Michelle Bailat-Jones

Writer, Translator, Reader

This week at The Rumpus I reviewed With the Animals by Noelle Revaz – this book was published this year as part of Dalkey Archive’s Swiss Literature Series:

Paul, the narrator and subject of Noëlle Revaz’s With the Animals, is a rustic Swiss farmer with strong opinions but a weak intellect; he is a man of formidable emotion but has a rather small heart, metaphorically speaking. The book asks its readers to sustain an intimate encounter with this difficult and often violent man, an intimate encounter because of the way the reader becomes so tightly locked inside Paul’s narrated vision—the story unfolds in his voice and through the representation of his thinking as Revaz has conceived it. Paul’s voice is exceedingly rustic, so much so that at first it seems the book might be set several decades before its initial French-language publication date of 2002. As the story continues, however, it becomes clear that while the story is contemporary, Paul is a living anachronism – out-of-date even by the standards of other neighboring farmers.

Not only is he wary of modern technology—he has trouble using an ordinary landline telephone, for example—and ultra-conservative in his vision of family and society, he is also attached to his farm and to his animals in such a way that he actually sits just outside the usual polarity of city and rural; he is nearly more animal than he is human. And this set-up leads to the central question of With the Animals– can Paul be humanized?

You can read the entire review here.

And, now, just a quick word, a more personal reaction to the book. In W. Donald Wilson’s short Translator’s Note, he comments that With the Animals isn’t written in any particular French dialect, that it was an invention of Revaz’s. Also, Revaz does not name the Swiss canton where Paul has his farm, but it isn’t hard to narrow down the options. First, it’s a French speaking canton: either Valais, Jura, Geneva, Fribourg, or Vaud. We can cross off the Valais as it’s a mountainous region and mostly Catholic, Fribourg is quite Catholic and so is the Jura (and most farming regions of the Jura are up on a high plateau – the beautiful but anarchist Franches Montagnes – that give a very particular farming and community culture). I mention this Catholicism as an excluding factor because I believe that in With the Animals Revaz is really working with a particular Swiss Protestant aesthetic, a bit of Calvinism gone mad, if you will, and so that leaves the cantons of Vaud and Geneva – basically any of the rural communities that dot the hillsides overlooking Lake Geneva.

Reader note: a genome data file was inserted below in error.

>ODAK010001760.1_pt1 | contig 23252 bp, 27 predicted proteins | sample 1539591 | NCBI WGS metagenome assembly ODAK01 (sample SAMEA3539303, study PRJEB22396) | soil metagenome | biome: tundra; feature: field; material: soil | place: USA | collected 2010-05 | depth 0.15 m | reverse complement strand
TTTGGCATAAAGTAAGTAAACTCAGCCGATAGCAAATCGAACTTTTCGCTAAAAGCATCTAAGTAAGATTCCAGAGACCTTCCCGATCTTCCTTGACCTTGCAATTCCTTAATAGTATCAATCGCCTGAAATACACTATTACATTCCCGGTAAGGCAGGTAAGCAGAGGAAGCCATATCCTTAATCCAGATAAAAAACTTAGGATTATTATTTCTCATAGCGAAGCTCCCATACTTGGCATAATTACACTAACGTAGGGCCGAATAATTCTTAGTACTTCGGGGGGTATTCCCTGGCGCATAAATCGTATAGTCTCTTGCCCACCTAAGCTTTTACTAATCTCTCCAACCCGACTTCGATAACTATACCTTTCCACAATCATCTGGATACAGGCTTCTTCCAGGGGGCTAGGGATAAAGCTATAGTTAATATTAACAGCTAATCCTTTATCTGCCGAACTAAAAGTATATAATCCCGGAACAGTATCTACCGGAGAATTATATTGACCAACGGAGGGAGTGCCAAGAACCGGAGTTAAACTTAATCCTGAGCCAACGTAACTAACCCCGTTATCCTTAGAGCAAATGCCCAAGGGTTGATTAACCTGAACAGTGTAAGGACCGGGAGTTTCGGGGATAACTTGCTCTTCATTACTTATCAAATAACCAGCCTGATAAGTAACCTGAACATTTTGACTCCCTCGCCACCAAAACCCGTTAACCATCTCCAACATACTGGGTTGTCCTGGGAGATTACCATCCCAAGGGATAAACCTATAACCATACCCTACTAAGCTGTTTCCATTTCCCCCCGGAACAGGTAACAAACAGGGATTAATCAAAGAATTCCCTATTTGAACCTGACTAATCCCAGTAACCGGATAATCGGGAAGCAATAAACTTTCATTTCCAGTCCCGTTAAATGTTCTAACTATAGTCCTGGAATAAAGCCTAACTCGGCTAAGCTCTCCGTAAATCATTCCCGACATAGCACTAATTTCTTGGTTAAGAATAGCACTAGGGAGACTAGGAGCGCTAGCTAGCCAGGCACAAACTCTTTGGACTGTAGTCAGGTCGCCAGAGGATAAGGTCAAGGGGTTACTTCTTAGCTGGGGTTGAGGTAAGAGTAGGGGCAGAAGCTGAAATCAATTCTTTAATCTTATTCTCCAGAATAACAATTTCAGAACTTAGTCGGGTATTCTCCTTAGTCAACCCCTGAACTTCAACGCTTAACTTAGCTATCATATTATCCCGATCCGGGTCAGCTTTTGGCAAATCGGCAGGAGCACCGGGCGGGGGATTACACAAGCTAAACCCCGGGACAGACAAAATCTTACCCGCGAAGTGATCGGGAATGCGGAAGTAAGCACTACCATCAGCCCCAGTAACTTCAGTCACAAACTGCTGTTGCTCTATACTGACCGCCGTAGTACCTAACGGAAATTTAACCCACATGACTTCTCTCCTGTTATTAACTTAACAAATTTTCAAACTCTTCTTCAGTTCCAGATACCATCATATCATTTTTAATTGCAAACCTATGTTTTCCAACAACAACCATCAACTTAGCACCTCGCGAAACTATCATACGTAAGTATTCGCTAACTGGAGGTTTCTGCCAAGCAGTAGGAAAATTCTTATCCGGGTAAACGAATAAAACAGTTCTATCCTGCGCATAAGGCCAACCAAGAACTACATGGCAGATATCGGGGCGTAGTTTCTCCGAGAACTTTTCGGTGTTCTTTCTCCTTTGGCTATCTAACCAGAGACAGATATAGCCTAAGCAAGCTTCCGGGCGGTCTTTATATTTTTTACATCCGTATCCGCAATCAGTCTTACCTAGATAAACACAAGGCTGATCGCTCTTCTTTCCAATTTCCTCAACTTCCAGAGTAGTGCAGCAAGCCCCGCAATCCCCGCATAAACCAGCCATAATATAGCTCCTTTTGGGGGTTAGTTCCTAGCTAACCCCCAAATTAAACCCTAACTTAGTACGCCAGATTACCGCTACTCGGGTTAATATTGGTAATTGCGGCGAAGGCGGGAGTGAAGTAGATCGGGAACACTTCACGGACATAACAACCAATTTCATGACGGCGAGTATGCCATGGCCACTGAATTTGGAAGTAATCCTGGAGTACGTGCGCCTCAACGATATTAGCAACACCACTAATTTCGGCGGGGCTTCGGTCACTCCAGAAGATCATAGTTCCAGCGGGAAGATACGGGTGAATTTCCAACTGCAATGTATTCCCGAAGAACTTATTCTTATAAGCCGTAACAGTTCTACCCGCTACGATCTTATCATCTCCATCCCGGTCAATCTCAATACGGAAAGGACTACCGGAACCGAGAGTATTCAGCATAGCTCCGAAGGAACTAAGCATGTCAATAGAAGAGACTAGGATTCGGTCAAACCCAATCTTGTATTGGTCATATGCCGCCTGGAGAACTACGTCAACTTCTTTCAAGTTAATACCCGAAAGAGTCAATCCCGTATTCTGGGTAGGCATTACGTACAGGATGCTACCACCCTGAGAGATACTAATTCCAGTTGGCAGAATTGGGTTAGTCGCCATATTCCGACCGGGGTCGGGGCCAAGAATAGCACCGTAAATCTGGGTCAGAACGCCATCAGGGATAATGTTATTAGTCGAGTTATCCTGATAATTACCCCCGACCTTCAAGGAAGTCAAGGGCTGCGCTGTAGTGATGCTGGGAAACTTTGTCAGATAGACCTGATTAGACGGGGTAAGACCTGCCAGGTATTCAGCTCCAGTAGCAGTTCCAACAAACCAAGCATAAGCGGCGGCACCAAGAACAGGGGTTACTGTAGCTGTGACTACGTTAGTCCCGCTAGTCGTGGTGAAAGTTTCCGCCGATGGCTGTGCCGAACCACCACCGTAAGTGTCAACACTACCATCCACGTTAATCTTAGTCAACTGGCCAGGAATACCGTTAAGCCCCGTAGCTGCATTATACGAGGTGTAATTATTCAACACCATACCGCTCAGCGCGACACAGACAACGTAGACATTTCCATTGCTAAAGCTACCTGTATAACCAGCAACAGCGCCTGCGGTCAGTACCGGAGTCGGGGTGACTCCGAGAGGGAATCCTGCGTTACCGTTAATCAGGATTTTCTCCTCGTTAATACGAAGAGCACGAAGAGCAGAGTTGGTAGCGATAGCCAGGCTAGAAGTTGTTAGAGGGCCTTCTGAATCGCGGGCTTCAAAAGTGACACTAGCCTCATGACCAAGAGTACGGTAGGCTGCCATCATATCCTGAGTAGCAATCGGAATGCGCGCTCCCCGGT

So I believe, although cannot prove, that the book is set in the canton of Vaud – this is where Revaz currently lives, although I believe she is originally from the Valais. And this is where I live. I live in a small farming community in the canton of Vaud, and I rent a farmhouse from a local farmer. I read the book in French first and then read Wilson’s translation (which is excellent, as I mention in the review at The Rumpus). Much of Revaz’s French felt incredibly familiar to me – the rustic expressions, the cold awkwardness about matters of emotion and physical sensuality, this strange tenderness toward the animals. It’s all worked into the language of the book, and this language is the Swiss French that I’ve come to listen to most often. (Not to mention the one farmer – about Paul’s age – who comes into our local shops still covered in manure, still reeking of spoilt milk and speaks in a patois I cannot understand at all. I see this man at least once every few weeks and now he’s become Paul to me, a pure embodiment of the book.)